Ask an expert about…..incontinence 

This one hour web chat took place at:
10.30am - 11.30am on Wednesday 3 September 2014 

It’s estimated that between three and six million people in the UK have some form of incontinence (unintentional passing of urine).  If this affects you or someone you know, we had an expert here for our web chat who answered any questions you may have had.  Miss Daniela Andrich is a consultant reconstructive urological surgeon at University College Hospital and was here to advise on what was causing your incontinence, day-to-day management and possible treatment options.

Read a transcript below.


UCLH: 
Good morning and welcome to our web chat. We will begin at 10.30am but you can submit your questions now in preparation for the chat. Please note: your questions will not appear in the main chat window until after 10.30am.

Miss Daniela Andrich will be joining us to take your questions on ‘incontinence’ and will try to answer as many questions as possible within the hour long web chat.
 
10:30 Miss Daniela Andrich: 
Welcome to our web chat on the subject of incontinence. My name is Miss Daniela Andrich - Consultant Reconstructive Urological Surgeon at University College Hospital and I am ready and waiting to take your questions.
 
10:30 [Comment From AngieAngie: ] 
I have stress incontinence and an overactive bladder. The stress incontinence has been treated successfully with the insertion of a tape and I take darifenacin (Emselex) for the overactive bladder. This alleviates most of the problem. However I still have some incontinence when I have been lying down and then get up particularly at night. Why does this happen and is there anything I can do to avoid/alleviate this?
 
10:31 Miss Daniela Andrich: 
Hi Angie

Thank for your question. Sounds that you may have a problem filling your bladder too much whilst asleep. You could try cutting down on fluid intake in the evening. May also be useful if your doctor could check with a simple bladder scan that you empty your bladder properly. Sometimes it’s just simply too much caffeine or alcohol which can make your bladder overactivity worse. If you are really often have a problem, you could try taking two Darifenacin tablets if you tolerate them well. Please discuss that with your GP.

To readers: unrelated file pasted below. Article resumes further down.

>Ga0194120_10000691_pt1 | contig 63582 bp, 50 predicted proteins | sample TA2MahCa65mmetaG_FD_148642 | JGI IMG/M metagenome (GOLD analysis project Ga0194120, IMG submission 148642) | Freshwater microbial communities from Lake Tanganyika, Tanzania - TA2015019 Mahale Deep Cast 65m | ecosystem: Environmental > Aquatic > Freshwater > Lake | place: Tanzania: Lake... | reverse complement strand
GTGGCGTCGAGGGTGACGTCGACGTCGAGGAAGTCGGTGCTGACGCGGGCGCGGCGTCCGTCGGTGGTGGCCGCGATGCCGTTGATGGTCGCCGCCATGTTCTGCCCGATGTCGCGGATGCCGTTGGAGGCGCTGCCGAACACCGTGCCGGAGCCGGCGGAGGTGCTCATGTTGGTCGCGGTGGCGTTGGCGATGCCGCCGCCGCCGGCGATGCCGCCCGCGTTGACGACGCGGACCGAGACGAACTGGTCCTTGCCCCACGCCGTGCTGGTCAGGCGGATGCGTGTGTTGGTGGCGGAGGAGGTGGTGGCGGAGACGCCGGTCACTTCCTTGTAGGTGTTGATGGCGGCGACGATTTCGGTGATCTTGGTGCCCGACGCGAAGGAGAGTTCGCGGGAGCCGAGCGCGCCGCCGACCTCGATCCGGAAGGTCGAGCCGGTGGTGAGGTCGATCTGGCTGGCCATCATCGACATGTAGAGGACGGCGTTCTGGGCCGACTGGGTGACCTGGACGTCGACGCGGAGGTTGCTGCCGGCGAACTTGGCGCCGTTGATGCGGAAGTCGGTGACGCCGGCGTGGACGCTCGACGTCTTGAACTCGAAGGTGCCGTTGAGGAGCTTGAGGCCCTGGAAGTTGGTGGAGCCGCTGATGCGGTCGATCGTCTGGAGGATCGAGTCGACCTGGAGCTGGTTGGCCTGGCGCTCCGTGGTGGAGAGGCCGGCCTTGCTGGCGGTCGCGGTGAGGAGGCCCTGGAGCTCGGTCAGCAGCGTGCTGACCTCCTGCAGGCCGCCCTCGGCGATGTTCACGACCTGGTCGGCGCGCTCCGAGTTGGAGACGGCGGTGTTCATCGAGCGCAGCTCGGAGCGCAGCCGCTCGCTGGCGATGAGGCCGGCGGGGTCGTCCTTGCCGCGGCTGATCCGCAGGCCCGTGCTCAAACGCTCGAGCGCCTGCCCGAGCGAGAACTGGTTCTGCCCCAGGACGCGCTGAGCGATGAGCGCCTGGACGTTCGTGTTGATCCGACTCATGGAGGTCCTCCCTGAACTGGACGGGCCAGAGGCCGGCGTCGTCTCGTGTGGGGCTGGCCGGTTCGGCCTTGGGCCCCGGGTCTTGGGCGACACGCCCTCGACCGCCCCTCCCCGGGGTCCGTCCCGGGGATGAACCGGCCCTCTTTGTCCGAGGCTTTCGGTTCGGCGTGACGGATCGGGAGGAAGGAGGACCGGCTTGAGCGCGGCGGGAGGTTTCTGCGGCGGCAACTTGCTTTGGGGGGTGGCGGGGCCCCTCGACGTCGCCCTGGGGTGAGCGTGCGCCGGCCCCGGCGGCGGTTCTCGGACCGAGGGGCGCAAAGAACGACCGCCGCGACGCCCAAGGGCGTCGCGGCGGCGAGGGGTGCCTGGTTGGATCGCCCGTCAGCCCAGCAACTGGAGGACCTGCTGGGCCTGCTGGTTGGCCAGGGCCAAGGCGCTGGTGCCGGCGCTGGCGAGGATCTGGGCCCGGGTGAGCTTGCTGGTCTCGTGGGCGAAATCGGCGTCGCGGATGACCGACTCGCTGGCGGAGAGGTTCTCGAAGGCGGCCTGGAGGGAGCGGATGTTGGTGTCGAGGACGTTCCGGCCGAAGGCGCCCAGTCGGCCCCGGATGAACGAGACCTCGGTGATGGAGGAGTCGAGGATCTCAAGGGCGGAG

10:39 [Comment From SallySally: ] 
Why does my husband get up so many times in the night to urinate? He is a fit, healthy 50 year old...
 
10:39 Miss Daniela Andrich: 
Hi Sally

Thanks for your question. I assume that this not an acute onset. He may have problems with bladder overactivity, which can be related to an enlarged prostate. A voiding diary can be actually quite helpful to understand what’s going on. He records the volume and timing of any fluid he is drinking during the day and night and then records the timing and volume voided.
Would also be good for him to check that he is emptying the bladder properly with a simple bladder scan. Cutting out caffeine and reducing fluid intake in the evening may also help.
 
10:44 [Comment From GuestGuest: ] 
Hi, I have spinal stenosis and arachnoiditis. I swing from incontinence to retention. I use catheters but the incontinence is getting so bad. I am soaked all the time. DR did say I could look at a catheter implant. Is this recommended for this and is this the best way to handle this situation. Thank you
 
10:44 Miss Daniela Andrich: 
Hi

You have what we call a neuropathic bladder. When you are incontinent you may have an overfull bladder which overflows. Try increasing the number of catheterisations day and night.
A permanent catheter is always a possibility but it is usually possible to avoid it.
You really though need proper evaluation of your bladder by having a test we call urodynamics. This will tell you what can be done.
 
10:47 [Comment From Mrs MyersMrs Myers: ] 
Hi what are the disadvantages of having a catheter permanently in place above pubic bone. Thank you
 
10:48 Miss Daniela Andrich: 
Hi Mrs Myers

You don’t say why you may need one, but usually they are used as a last resort.
The principle problem with indwelling catheters is that they get colonised with bacteria. This can give you a bladder infection. If the bladder is drained into a urine bag permanently, the bladder capacity will shrink. Sometimes, people also get bladder spasms and pain.
 
10:50 [Comment From Trying to get fitTrying to get fit: ] 
I had a baby years and years ago. Not sure things ever went back to normal. When I go running or have a bad cold with a cough small accidents happen. What can I do???
 
10:50 Miss Daniela Andrich: 
Hi

Have you tried pelvic floor exercise? See a physio and strengthen the muscles of your pelvic floor. For mild stress incontinence after pregnancy that may be all you need to do to get better.
 
11:00 [Comment From HarrietHarriet: ] 
I have had four children and have terrible stress incontinence - leakage when I cough, sneeze etc. I've tried pelvic floor but no use, what are my options....
 
11:00 Miss Daniela Andrich: 
Hi Harriet